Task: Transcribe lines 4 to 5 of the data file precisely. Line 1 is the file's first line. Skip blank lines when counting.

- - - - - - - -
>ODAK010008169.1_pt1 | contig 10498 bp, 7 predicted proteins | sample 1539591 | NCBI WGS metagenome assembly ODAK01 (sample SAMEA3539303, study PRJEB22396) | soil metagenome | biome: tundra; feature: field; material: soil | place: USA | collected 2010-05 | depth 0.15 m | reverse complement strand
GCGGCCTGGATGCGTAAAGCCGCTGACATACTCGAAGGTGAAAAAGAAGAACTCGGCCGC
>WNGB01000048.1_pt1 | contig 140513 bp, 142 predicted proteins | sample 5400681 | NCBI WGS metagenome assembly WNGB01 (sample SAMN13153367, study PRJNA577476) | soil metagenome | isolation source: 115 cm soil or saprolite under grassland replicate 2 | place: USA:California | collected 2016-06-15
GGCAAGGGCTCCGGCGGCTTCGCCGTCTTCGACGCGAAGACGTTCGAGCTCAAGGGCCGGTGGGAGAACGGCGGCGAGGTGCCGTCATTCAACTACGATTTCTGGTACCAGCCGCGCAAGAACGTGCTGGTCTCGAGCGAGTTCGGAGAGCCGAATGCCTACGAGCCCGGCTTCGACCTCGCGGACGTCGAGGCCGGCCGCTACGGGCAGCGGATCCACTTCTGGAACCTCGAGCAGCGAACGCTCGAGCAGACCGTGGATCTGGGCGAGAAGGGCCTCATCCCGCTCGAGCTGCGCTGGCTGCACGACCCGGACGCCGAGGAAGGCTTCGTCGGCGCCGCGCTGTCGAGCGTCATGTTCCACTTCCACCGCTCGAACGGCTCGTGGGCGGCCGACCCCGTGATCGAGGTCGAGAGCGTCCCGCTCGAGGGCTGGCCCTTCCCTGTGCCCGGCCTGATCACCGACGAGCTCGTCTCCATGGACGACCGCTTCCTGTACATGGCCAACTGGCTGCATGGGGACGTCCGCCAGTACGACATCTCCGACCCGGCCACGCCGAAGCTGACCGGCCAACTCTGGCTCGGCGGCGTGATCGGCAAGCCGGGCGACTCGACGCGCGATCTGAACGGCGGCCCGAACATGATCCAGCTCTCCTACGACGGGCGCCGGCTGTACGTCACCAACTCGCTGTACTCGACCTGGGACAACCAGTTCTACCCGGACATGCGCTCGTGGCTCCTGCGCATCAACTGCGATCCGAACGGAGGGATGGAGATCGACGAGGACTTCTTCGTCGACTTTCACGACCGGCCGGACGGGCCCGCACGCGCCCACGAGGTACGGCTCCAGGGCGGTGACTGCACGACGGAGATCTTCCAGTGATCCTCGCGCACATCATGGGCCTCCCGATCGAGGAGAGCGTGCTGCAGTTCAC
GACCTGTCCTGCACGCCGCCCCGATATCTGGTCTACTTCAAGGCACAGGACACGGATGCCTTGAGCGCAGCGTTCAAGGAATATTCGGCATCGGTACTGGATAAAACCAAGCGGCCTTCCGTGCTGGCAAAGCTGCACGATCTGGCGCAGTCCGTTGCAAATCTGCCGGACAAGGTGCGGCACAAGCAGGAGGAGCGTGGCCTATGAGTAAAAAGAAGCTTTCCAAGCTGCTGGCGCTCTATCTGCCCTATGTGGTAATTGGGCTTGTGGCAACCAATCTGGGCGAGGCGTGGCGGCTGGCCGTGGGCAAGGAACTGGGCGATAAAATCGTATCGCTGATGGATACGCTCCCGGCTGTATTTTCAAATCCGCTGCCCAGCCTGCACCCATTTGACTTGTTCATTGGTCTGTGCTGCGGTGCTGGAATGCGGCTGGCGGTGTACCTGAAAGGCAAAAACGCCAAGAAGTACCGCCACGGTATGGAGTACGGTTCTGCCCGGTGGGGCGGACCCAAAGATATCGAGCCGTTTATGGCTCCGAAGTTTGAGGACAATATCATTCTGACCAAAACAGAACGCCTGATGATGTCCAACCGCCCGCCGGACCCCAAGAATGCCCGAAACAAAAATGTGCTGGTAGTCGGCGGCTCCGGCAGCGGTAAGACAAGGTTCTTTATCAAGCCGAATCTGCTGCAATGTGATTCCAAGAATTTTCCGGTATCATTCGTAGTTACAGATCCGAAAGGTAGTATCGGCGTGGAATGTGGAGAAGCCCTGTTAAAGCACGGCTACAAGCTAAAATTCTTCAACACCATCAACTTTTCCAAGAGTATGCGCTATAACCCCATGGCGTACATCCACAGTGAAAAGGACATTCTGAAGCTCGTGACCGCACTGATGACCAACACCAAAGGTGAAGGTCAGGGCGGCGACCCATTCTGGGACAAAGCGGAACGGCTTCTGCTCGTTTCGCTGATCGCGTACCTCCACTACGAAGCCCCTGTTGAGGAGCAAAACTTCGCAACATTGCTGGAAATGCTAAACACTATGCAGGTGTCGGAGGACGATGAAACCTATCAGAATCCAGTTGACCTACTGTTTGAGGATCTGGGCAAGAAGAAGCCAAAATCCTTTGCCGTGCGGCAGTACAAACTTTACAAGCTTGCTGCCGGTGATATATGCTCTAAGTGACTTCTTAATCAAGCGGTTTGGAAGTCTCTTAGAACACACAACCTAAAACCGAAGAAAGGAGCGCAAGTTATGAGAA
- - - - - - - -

GGCAAGGGCTCCGGCGGCTTCGCCGTCTTCGACGCGAAGACGTTCGAGCTCAAGGGCCGGTGGGAGAACGGCGGCGAGGTGCCGTCATTCAACTACGATTTCTGGTACCAGCCGCGCAAGAACGTGCTGGTCTCGAGCGAGTTCGGAGAGCCGAATGCCTACGAGCCCGGCTTCGACCTCGCGGACGTCGAGGCCGGCCGCTACGGGCAGCGGATCCACTTCTGGAACCTCGAGCAGCGAACGCTCGAGCAGACCGTGGATCTGGGCGAGAAGGGCCTCATCCCGCTCGAGCTGCGCTGGCTGCACGACCCGGACGCCGAGGAAGGCTTCGTCGGCGCCGCGCTGTCGAGCGTCATGTTCCACTTCCACCGCTCGAACGGCTCGTGGGCGGCCGACCCCGTGATCGAGGTCGAGAGCGTCCCGCTCGAGGGCTGGCCCTTCCCTGTGCCCGGCCTGATCACCGACGAGCTCGTCTCCATGGACGACCGCTTCCTGTACATGGCCAACTGGCTGCATGGGGACGTCCGCCAGTACGACATCTCCGACCCGGCCACGCCGAAGCTGACCGGCCAACTCTGGCTCGGCGGCGTGATCGGCAAGCCGGGCGACTCGACGCGCGATCTGAACGGCGGCCCGAACATGATCCAGCTCTCCTACGACGGGCGCCGGCTGTACGTCACCAACTCGCTGTACTCGACCTGGGACAACCAGTTCTACCCGGACATGCGCTCGTGGCTCCTGCGCATCAACTGCGATCCGAACGGAGGGATGGAGATCGACGAGGACTTCTTCGTCGACTTTCACGACCGGCCGGACGGGCCCGCACGCGCCCACGAGGTACGGCTCCAGGGCGGTGACTGCACGACGGAGATCTTCCAGTGATCCTCGCGCACATCATGGGCCTCCCGATCGAGGAGAGCGTGCTGCAGTTCAC
GACCTGTCCTGCACGCCGCCCCGATATCTGGTCTACTTCAAGGCACAGGACACGGATGCCTTGAGCGCAGCGTTCAAGGAATATTCGGCATCGGTACTGGATAAAACCAAGCGGCCTTCCGTGCTGGCAAAGCTGCACGATCTGGCGCAGTCCGTTGCAAATCTGCCGGACAAGGTGCGGCACAAGCAGGAGGAGCGTGGCCTATGAGTAAAAAGAAGCTTTCCAAGCTGCTGGCGCTCTATCTGCCCTATGTGGTAATTGGGCTTGTGGCAACCAATCTGGGCGAGGCGTGGCGGCTGGCCGTGGGCAAGGAACTGGGCGATAAAATCGTATCGCTGATGGATACGCTCCCGGCTGTATTTTCAAATCCGCTGCCCAGCCTGCACCCATTTGACTTGTTCATTGGTCTGTGCTGCGGTGCTGGAATGCGGCTGGCGGTGTACCTGAAAGGCAAAAACGCCAAGAAGTACCGCCACGGTATGGAGTACGGTTCTGCCCGGTGGGGCGGACCCAAAGATATCGAGCCGTTTATGGCTCCGAAGTTTGAGGACAATATCATTCTGACCAAAACAGAACGCCTGATGATGTCCAACCGCCCGCCGGACCCCAAGAATGCCCGAAACAAAAATGTGCTGGTAGTCGGCGGCTCCGGCAGCGGTAAGACAAGGTTCTTTATCAAGCCGAATCTGCTGCAATGTGATTCCAAGAATTTTCCGGTATCATTCGTAGTTACAGATCCGAAAGGTAGTATCGGCGTGGAATGTGGAGAAGCCCTGTTAAAGCACGGCTACAAGCTAAAATTCTTCAACACCATCAACTTTTCCAAGAGTATGCGCTATAACCCCATGGCGTACATCCACAGTGAAAAGGACATTCTGAAGCTCGTGACCGCACTGATGACCAACACCAAAGGTGAAGGTCAGGGCGGCGACCCATTCTGGGACAAAGCGGAACGGCTTCTGCTCGTTTCGCTGATCGCGTACCTCCACTACGAAGCCCCTGTTGAGGAGCAAAACTTCGCAACATTGCTGGAAATGCTAAACACTATGCAGGTGTCGGAGGACGATGAAACCTATCAGAATCCAGTTGACCTACTGTTTGAGGATCTGGGCAAGAAGAAGCCAAAATCCTTTGCCGTGCGGCAGTACAAACTTTACAAGCTTGCTGCCGGTGATATATGCTCTAAGTGACTTCTTAATCAAGCGGTTTGGAAGTCTCTTAGAACACACAACCTAAAACCGAAGAAAGGAGCGCAAGTTATGAGAA